Subclinical Hypothyroidism—Few Patients Benefit from Treatment

Findings from a pair of studies provide sufficient evidence to challenge any need to prescribe levothyroxine for mild hypothyroidism in nearly all patients except those planning a pregnancy.

With Mary Samuels, MD, James Hennessey, MD, and Deena Adimoolam, MD

Treating subclinical hypothyroidism has become accepted practice.  Despite any evident symptoms of mild disease, treatment has been deemed of value given an increased risk for cardiovascular disease based on findings from the Thyroid Studies Collaborative.1

While current guidelines indicate that more patients may be eligible for thyroid replacement therapy, mounting evidence refutes significant benefit to active management or any advantage in increasing levothyroxine dose in patients with mild or subclinical hypothyroidism.

Resist the temptation to treat subclinical hypothyroidism. While patients may perceive improvement in symptoms, changes their levothyroxine dose has little beneficial effect. Photo: 123rf

Actual and Perceive Responses to Differing L-T4 Doses 

A pair of randomized, double-blind studies,2,3 led by Mary Samuels, MD, professor of medicine and colleagues from the Oregon Health Sciences University in Portland, examined the lack of evidence in favor of levothyroxine replacement therapy in patients who demonstrated symptoms that may signal subclinical hypothyroidism but may also be attributed to other conditions.

In the first study,2  the researchers evaluated patients (n = 138) receiving levothyroxine (L-T4) for hypothyroidism and whose thyrotropin (TSH) to achieve the following ranges: 0.34-2.5; 2.52-5.6; and 5.61-12. Participants were assigned to one of three L-T4 treatment groups: unchanged dose, increased dose, and reduced dose, which were adjusted every six weeks over six months and followed to assess the following parameters:

  • Mood—Profile of Mood States and Affective Lability scale
  • Cognition—a measure of responses related to executive function such as memory recall, attention, and concentration based on tests administered by a research assistant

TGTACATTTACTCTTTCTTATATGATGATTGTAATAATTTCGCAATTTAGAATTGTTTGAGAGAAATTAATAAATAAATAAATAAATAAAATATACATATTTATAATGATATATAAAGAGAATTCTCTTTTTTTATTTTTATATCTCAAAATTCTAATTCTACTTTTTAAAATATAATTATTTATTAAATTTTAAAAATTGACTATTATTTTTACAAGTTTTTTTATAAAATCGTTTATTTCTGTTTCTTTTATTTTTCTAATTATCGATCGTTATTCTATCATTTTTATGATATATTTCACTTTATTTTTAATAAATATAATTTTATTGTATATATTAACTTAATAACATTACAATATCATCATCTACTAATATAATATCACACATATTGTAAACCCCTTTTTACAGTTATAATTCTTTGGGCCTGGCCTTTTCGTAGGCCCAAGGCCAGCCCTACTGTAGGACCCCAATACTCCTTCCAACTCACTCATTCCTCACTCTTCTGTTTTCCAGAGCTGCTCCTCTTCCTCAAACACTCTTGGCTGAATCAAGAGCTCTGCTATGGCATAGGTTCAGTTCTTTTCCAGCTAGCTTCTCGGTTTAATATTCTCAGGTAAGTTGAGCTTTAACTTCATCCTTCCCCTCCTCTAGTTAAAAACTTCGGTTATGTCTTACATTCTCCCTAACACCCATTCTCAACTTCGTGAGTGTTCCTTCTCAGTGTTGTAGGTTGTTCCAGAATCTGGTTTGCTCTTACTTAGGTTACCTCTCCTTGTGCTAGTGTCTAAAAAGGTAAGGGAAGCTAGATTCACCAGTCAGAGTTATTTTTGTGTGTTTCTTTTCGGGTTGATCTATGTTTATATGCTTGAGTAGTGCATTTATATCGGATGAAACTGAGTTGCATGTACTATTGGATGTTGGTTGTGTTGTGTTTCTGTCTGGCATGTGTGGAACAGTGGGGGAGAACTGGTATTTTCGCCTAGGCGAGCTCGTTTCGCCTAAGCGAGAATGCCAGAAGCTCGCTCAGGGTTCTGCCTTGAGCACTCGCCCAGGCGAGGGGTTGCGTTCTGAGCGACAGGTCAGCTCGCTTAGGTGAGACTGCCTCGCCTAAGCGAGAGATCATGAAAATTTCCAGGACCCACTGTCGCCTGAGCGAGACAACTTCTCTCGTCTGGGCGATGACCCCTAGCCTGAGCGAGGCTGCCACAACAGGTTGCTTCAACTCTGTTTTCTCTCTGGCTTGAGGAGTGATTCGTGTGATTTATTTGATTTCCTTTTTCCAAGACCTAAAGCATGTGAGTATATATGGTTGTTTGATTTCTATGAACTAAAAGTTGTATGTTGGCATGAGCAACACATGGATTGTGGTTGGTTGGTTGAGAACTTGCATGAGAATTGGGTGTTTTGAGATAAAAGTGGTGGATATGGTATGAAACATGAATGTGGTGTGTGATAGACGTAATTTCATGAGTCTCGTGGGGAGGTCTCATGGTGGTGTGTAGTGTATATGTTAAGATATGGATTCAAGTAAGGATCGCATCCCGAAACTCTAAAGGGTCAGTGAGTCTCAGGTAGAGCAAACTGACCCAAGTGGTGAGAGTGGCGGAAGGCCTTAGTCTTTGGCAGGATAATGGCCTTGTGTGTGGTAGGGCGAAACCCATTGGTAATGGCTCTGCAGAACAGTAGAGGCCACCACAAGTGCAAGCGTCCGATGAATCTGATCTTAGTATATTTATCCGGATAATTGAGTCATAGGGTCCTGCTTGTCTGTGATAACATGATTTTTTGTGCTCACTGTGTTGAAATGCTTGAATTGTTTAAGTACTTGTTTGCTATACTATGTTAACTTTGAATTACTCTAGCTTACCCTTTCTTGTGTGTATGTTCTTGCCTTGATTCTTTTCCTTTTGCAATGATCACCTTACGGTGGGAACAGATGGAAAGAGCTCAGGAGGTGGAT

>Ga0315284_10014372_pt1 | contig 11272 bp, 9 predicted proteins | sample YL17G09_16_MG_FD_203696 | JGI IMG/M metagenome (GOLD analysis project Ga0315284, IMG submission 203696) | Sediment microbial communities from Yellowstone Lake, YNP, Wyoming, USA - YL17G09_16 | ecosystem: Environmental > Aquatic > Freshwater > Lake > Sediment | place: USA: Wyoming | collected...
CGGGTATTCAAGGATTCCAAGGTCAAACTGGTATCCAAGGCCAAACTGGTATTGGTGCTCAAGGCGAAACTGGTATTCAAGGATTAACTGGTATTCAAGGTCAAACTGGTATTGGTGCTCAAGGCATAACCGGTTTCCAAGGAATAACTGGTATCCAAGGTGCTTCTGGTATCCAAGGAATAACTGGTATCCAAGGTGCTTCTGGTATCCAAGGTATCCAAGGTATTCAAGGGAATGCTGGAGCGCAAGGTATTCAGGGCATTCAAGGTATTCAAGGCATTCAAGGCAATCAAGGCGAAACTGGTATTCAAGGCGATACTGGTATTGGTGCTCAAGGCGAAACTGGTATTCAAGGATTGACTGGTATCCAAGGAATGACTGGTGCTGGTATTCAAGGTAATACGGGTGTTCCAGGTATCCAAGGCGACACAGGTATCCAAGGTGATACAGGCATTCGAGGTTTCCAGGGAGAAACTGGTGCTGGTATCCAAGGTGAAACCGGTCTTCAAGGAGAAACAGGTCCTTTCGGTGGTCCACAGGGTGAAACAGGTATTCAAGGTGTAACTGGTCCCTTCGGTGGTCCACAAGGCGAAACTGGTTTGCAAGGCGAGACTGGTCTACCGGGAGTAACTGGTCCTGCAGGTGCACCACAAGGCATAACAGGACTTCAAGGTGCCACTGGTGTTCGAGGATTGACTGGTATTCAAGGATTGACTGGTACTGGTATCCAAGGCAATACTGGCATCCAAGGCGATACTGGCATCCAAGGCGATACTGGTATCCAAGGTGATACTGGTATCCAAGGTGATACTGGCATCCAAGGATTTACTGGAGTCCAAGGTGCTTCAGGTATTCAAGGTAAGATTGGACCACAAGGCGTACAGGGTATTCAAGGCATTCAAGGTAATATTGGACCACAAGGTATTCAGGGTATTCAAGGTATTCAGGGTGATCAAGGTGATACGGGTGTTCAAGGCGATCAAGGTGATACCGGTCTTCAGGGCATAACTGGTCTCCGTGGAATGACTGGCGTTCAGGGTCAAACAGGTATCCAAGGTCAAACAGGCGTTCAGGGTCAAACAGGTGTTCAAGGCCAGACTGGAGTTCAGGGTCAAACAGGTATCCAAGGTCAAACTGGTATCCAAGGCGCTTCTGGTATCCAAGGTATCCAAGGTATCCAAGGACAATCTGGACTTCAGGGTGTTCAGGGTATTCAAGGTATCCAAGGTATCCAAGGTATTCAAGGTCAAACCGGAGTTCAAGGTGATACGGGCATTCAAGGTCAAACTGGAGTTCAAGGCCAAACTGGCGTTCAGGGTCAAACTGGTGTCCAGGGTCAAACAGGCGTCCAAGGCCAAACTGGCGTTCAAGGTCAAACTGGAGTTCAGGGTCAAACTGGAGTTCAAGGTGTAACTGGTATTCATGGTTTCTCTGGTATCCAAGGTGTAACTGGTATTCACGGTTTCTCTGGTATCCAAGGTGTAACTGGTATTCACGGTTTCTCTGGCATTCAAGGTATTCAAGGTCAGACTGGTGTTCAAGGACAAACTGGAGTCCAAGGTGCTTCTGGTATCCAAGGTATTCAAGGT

• Quality of Life (QoL)—36-item short form health survey and Underactive Thyroid-dependent QoL questionnaire

TSH levels were checked every six weeks with levothyroxine doses adjusted as needed to maintain thyroid function levels in the normative ranges based on the most current treatment guidelines.At six months, affective characteristics were reassessed in all patients.2 There was no statistically significant difference in patient-reported symptoms, according to Dr. Samuels.  “Interestingly, patients seemed to prefer the dose of drug they thought was highest, regardless of the actual dose received, and whether or not there was any improvement in perceived symptoms based on surveys and testing,” Dr. Samuels told EndocrineWeb.

The second study followed the same group of patients, and examined energy expenditure, body composition, and body mass index (BMI) and assessed changes that occurred during treatment.3 While the researchers reported no statistically significant changes in either energy or body mass, the patients indicated feeling better at the dose they perceived was the highest prescribed.

Reconsider Treatment for Subclinical Hypothyroidism

“Over the years, we have been debating the issue of how to manage subclinical hypothyroidism,” said James Hennessey, MD, an associate professor at Harvard Medical School and director of endocrinology at the Beth Israel Deaconess Medical Center in Boston, Massachusetts.

Given that the most recent recommendations defining subclinical hypothyroidism effectively doubled the number of patients considered eligible for treatment, the findings arising from these two studies suggest that people without overt hypothyroid disease may be receiving treatment without merit.2,3  “This is very good work,” Dr. Hennessey told EndocrineWeb, “And this kind of research is very hard to do.”

Another reason for the apparent overtreatment may be that many physicians fail to heed age-related recommendations for treatment,4 said Dr. Hennessey.